Struggling with marriage

Last month I took my son and I out of our family home to stay with my parents. My husband was getting more and more irritable with us, following us around and yelling, threatening, and was paranoid i was trying to hurt him. A few weeks later he got diagnosed with schizophrenia and given meds. This has been ten years of him suffering from depression, substance use, manic episodes, paranoid episodes etc. Now finally he gets a diagnosis that clicks. Im angry at the failure of the health care system, but also lost in what to do for our marriage and parenting. We visit him 3-4 times a week but he is still so irritable, and angry with me for leaving. We want to make it work but everytime I see him he gets mad at me/the world about something. My parents are also struggling with the idea of me staying with him after learning about the years of emotional abuse. Id love to know how long it has taken meds to work, or counselling to work for others. If there has been big changes in their emotions and kindness/respect.

Hello @Coastal and welcome to this site. Getting a diagnosis for schizophrenia is often just the first step in trying to win our loved ones back from the terrible place they have been in. I hate to say it, but sometimes meds work, sometimes they don’t, and changing meds is a trial and error process. I’m sorry you’ve been through 10 years of emotional episodes with your husband. If he got diagnosed in a few weeks, that’s actually a pretty short time period, as the health care system as a whole is not often successful in helping those with severe mental illness to get quick help.

My daughter struggled for 3 years with 5 or 6 different meds and 5 total involuntary hospitalizations before being put on her current medicine, which has helped her for over 3 years now. The whole entire first year on these meds she still was delusional and paranoid at times, but never as severe as it was prior to the Haldol.

My friend’s son, who got into mental troubles about the same time as my daughter, still is not doing well in life, despite many hospitalizations and med changes. It is uncertain and unpredictable if medicines will work or not for him. His 72 year old mother still provides totally for him and gets the courts to hospitalize him when he gets too angry or violent or threatening with her. It has been wearing her down for over 6 years now.

You can read on this site what other spouses and families have struggled with. Do read. You won’t feel so alone then, and perhaps will get an idea of what do do with your life. He may get over his anger with you, or he may not, despite medicine.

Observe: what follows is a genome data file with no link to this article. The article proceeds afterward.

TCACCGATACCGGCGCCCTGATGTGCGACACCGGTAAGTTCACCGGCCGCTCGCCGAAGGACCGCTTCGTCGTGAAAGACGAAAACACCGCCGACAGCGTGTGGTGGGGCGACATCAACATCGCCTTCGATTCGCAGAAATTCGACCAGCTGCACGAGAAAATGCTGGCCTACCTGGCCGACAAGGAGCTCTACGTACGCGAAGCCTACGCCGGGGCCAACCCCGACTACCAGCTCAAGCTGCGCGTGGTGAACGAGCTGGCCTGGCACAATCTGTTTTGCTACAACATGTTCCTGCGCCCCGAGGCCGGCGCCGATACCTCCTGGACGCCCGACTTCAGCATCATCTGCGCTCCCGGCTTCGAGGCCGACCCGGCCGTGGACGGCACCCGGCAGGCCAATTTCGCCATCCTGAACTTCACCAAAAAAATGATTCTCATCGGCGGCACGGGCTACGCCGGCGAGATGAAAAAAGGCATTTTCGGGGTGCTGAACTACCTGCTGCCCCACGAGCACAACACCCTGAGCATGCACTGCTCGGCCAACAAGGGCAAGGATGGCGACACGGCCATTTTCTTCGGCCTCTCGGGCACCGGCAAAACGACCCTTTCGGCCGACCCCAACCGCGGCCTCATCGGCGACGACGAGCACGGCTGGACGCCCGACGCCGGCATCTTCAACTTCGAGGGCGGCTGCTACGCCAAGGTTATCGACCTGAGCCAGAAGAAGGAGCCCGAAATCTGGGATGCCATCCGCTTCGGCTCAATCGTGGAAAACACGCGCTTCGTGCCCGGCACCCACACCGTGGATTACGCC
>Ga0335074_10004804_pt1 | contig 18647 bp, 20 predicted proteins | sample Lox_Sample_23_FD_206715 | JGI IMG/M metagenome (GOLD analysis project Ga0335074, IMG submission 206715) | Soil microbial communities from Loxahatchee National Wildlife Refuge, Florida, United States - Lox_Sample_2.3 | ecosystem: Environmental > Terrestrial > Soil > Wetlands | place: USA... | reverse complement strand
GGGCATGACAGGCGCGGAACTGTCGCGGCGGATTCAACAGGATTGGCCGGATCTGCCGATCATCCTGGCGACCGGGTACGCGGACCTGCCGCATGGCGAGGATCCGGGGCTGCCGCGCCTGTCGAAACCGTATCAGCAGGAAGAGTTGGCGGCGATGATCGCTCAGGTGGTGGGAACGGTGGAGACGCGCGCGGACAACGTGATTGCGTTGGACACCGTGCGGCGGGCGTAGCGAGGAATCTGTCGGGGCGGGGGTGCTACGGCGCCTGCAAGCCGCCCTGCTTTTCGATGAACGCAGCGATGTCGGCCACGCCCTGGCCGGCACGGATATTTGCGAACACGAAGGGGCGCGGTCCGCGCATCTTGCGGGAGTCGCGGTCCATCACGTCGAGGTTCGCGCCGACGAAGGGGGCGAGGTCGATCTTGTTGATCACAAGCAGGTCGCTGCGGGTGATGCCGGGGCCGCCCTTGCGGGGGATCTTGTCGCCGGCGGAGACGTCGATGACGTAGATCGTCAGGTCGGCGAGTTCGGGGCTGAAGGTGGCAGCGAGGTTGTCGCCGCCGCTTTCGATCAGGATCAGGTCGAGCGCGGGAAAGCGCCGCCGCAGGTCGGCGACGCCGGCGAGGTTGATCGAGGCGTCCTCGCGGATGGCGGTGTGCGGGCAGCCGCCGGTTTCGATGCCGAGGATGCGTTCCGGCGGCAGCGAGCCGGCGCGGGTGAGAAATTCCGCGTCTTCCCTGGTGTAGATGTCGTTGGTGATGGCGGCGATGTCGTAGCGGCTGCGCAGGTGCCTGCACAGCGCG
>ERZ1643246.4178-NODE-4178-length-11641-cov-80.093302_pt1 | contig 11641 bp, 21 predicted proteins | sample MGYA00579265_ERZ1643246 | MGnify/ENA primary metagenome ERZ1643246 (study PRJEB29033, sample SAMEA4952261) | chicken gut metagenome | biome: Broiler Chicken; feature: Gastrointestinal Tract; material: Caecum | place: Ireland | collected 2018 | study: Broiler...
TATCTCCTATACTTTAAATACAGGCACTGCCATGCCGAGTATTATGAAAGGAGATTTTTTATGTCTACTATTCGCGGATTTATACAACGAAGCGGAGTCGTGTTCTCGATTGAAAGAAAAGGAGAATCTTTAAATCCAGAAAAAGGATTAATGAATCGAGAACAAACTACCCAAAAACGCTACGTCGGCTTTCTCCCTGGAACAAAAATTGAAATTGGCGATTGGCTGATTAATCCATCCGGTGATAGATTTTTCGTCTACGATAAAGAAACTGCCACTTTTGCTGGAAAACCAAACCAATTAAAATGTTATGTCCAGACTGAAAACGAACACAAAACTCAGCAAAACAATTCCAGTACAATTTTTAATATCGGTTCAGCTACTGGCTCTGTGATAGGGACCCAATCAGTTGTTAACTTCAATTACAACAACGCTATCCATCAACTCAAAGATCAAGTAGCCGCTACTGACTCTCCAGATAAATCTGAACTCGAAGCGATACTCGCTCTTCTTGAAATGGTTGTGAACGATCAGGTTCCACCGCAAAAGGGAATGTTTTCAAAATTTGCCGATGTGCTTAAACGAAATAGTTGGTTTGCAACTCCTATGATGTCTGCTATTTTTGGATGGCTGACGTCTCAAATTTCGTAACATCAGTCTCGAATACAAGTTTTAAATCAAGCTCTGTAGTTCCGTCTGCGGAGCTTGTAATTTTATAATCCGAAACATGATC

I wish you the best.

1 Like

It sounds like you’ve been through a lot in supporting your husband through his diagnosis of schizophrenia. It’s true that navigating the treatment process can be challenging and often involves trial and error with medications.

I’m sorry to hear about the struggles your daughter and your friend’s son have faced as well.
Take care, and I wish you and your husband the best on this journey.

Hello @auntieshameem and welcome to this site. It is nice to see new people signing in, it is good emotional support. Navigating any treatment process is super challenging.

@Coastal , how are you and your son doing? How is your husband?

Regarding the effectiveness of medication and counseling, it’s important to understand that every individual’s journey with mental health treatment is unique. While some people may experience significant improvements relatively quickly, others may require more time and adjustments to find the right combination of therapies that work for them.

In the case of schizophrenia, medication often plays a crucial role in managing symptoms, but it can take several weeks or even months for its full effects to be felt. Additionally, therapy, both individual and family-focused, can complement medication by providing coping strategies, improving communication skills, and addressing underlying issues.

As for changes in emotions, kindness, and respect, these are gradual processes that may evolve over time with consistent treatment and support. It’s important to have realistic expectations and to prioritize your own well-being and safety along the way.

In terms of your relationship with your husband, open and honest communication, along with professional guidance, can be invaluable. Setting boundaries, seeking couples therapy, and involving supportive family members can also help navigate the complexities of rebuilding trust and understanding.

Remember that you’re not alone in this journey, and it’s okay to seek help and take things one step at a time. Take care of yourself and your son, and don’t hesitate to reach out to mental health professionals or support groups for guidance and assistance.
Regards : namegenerator